How are you all preparing for the Eurovision Song Contest?

Steinmetz: It varies a lot - we know more or less the plan for the week, and we'll be there a week early. Rehearsals are planned, of course - can't forget those; that's what it's all about after all. Then, we'll also be at the various embassies' receptions. We can get to know the other artists. People keep telling us, "Girls, once you're there, it's going to be a huge party - very, very mixed." What we still have to clear up, though, are the outfits.

Grünwald: And we can only decide once we're there how we'll work with the stage because it's very big: 17 meters wide. We've never played on a stage that big, and that's why we'll have to be there before we can figure out: How should we stand? How far toward the audience can we go? How can you interact with the cameras? That's what the week is for.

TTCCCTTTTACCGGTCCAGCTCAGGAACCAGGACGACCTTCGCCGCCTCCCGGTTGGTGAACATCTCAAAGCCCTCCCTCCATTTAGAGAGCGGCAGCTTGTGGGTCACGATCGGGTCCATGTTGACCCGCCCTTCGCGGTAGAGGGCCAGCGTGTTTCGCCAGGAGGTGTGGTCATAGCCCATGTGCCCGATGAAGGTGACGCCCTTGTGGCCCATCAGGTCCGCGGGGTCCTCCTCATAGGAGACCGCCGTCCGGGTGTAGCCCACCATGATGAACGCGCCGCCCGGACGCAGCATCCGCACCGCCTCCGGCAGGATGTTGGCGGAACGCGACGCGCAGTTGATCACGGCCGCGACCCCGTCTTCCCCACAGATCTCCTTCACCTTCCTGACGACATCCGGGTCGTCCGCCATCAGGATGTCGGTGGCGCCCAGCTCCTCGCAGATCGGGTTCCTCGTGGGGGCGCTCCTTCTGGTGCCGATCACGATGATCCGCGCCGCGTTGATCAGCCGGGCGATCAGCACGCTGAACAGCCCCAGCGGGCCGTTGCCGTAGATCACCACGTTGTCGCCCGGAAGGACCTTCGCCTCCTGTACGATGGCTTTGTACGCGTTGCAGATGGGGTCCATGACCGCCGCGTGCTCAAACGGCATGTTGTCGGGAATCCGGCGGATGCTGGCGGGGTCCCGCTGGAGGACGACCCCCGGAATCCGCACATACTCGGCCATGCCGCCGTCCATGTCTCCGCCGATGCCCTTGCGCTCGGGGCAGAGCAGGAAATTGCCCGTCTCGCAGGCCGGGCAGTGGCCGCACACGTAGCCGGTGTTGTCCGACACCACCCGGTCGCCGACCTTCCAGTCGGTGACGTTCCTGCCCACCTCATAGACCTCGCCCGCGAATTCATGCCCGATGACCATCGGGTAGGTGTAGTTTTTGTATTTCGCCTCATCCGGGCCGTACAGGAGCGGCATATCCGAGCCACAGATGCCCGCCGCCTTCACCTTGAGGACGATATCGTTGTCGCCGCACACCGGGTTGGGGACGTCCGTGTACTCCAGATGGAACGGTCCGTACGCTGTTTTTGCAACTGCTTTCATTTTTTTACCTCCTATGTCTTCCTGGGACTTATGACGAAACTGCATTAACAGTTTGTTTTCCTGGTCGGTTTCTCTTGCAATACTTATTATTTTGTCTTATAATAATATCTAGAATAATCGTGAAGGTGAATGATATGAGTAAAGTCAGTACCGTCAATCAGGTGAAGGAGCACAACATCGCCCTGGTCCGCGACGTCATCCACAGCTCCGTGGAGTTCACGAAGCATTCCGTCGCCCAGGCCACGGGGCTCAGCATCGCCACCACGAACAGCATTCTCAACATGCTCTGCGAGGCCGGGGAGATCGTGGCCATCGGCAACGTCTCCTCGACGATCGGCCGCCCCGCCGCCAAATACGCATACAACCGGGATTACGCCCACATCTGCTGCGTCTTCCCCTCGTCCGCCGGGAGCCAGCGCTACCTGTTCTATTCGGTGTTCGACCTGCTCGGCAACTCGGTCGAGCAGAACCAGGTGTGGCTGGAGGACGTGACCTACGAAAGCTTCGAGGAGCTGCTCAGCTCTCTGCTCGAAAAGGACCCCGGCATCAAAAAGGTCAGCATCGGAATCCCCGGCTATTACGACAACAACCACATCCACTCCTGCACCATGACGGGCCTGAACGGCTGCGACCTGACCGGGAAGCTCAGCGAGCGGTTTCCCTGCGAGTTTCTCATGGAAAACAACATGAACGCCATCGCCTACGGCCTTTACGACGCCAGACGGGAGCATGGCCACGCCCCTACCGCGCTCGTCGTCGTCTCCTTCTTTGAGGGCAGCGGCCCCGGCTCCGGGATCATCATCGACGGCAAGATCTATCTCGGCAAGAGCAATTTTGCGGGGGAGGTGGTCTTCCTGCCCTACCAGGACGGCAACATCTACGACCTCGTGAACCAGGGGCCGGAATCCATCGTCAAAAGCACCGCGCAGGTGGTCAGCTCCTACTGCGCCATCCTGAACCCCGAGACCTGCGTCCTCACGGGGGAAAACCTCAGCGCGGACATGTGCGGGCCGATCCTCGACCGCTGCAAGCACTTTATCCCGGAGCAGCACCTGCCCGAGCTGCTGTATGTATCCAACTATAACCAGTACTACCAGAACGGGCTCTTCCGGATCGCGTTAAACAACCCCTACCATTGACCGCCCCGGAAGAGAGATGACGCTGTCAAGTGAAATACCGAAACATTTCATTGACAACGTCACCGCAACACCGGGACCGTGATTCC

And now to your album, "Gallery" - where does the name come from?

Steinmetz: We named the album "Gallery" because every song generates an image and represents a different kind of gesture. I write the songs and lay the foundation, and then the girls are responsible for the arrangement. Our music is just colorful, and we all come from different places. People like to call it neo-folk, but it's a bit more than that. When you listen to the album, that's clear right away. Of course, we include Eastern European elements - this Slavic "minor," the groove and the instruments: accordion and double bass. But there are also lots of poppy melodies - although sometimes it's more to the point and more rock-oriented.